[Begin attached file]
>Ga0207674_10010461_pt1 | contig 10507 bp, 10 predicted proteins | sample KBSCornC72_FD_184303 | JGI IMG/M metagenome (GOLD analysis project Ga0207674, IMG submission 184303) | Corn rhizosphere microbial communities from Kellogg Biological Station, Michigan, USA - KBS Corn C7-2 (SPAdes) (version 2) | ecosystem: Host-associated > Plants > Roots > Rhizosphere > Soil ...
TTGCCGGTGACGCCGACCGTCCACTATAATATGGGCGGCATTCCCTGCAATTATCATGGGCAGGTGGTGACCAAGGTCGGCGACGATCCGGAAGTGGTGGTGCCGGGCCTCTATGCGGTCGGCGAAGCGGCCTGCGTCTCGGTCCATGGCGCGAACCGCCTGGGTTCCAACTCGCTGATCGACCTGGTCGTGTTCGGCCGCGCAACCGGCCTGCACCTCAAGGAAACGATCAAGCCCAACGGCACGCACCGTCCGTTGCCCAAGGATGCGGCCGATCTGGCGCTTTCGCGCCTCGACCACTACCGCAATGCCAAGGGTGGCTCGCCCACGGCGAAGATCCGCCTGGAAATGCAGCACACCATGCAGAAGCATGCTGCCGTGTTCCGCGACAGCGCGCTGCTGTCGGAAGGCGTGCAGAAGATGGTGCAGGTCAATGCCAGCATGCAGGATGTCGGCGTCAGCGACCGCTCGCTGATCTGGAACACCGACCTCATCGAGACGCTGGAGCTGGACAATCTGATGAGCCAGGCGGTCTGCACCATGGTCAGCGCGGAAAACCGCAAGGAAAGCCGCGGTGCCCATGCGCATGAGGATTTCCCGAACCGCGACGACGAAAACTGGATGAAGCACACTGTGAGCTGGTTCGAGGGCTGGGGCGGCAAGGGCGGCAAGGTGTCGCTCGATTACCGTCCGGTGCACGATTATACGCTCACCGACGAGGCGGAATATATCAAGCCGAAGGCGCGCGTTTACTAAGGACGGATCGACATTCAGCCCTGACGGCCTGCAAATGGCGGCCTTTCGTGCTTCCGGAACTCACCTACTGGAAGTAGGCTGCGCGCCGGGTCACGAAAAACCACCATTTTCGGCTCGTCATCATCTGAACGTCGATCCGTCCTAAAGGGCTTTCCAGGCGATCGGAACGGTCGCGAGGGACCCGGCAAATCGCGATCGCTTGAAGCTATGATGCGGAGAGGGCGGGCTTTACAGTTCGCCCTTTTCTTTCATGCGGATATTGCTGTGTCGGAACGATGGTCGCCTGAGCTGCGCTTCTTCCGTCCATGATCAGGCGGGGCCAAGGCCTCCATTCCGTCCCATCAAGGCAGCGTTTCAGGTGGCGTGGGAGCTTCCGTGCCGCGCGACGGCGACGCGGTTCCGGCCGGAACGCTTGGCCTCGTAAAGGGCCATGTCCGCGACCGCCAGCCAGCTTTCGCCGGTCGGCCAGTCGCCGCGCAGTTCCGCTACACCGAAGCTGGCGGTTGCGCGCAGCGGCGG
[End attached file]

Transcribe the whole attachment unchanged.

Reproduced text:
>Ga0207674_10010461_pt1 | contig 10507 bp, 10 predicted proteins | sample KBSCornC72_FD_184303 | JGI IMG/M metagenome (GOLD analysis project Ga0207674, IMG submission 184303) | Corn rhizosphere microbial communities from Kellogg Biological Station, Michigan, USA - KBS Corn C7-2 (SPAdes) (version 2) | ecosystem: Host-associated > Plants > Roots > Rhizosphere > Soil ...
TTGCCGGTGACGCCGACCGTCCACTATAATATGGGCGGCATTCCCTGCAATTATCATGGGCAGGTGGTGACCAAGGTCGGCGACGATCCGGAAGTGGTGGTGCCGGGCCTCTATGCGGTCGGCGAAGCGGCCTGCGTCTCGGTCCATGGCGCGAACCGCCTGGGTTCCAACTCGCTGATCGACCTGGTCGTGTTCGGCCGCGCAACCGGCCTGCACCTCAAGGAAACGATCAAGCCCAACGGCACGCACCGTCCGTTGCCCAAGGATGCGGCCGATCTGGCGCTTTCGCGCCTCGACCACTACCGCAATGCCAAGGGTGGCTCGCCCACGGCGAAGATCCGCCTGGAAATGCAGCACACCATGCAGAAGCATGCTGCCGTGTTCCGCGACAGCGCGCTGCTGTCGGAAGGCGTGCAGAAGATGGTGCAGGTCAATGCCAGCATGCAGGATGTCGGCGTCAGCGACCGCTCGCTGATCTGGAACACCGACCTCATCGAGACGCTGGAGCTGGACAATCTGATGAGCCAGGCGGTCTGCACCATGGTCAGCGCGGAAAACCGCAAGGAAAGCCGCGGTGCCCATGCGCATGAGGATTTCCCGAACCGCGACGACGAAAACTGGATGAAGCACACTGTGAGCTGGTTCGAGGGCTGGGGCGGCAAGGGCGGCAAGGTGTCGCTCGATTACCGTCCGGTGCACGATTATACGCTCACCGACGAGGCGGAATATATCAAGCCGAAGGCGCGCGTTTACTAAGGACGGATCGACATTCAGCCCTGACGGCCTGCAAATGGCGGCCTTTCGTGCTTCCGGAACTCACCTACTGGAAGTAGGCTGCGCGCCGGGTCACGAAAAACCACCATTTTCGGCTCGTCATCATCTGAACGTCGATCCGTCCTAAAGGGCTTTCCAGGCGATCGGAACGGTCGCGAGGGACCCGGCAAATCGCGATCGCTTGAAGCTATGATGCGGAGAGGGCGGGCTTTACAGTTCGCCCTTTTCTTTCATGCGGATATTGCTGTGTCGGAACGATGGTCGCCTGAGCTGCGCTTCTTCCGTCCATGATCAGGCGGGGCCAAGGCCTCCATTCCGTCCCATCAAGGCAGCGTTTCAGGTGGCGTGGGAGCTTCCGTGCCGCGCGACGGCGACGCGGTTCCGGCCGGAACGCTTGGCCTCGTAAAGGGCCATGTCCGCGACCGCCAGCCAGCTTTCGCCGGTCGGCCAGTCGCCGCGCAGTTCCGCTACACCGAAGCTGGCGGTTGCGCGCAGCGGCGG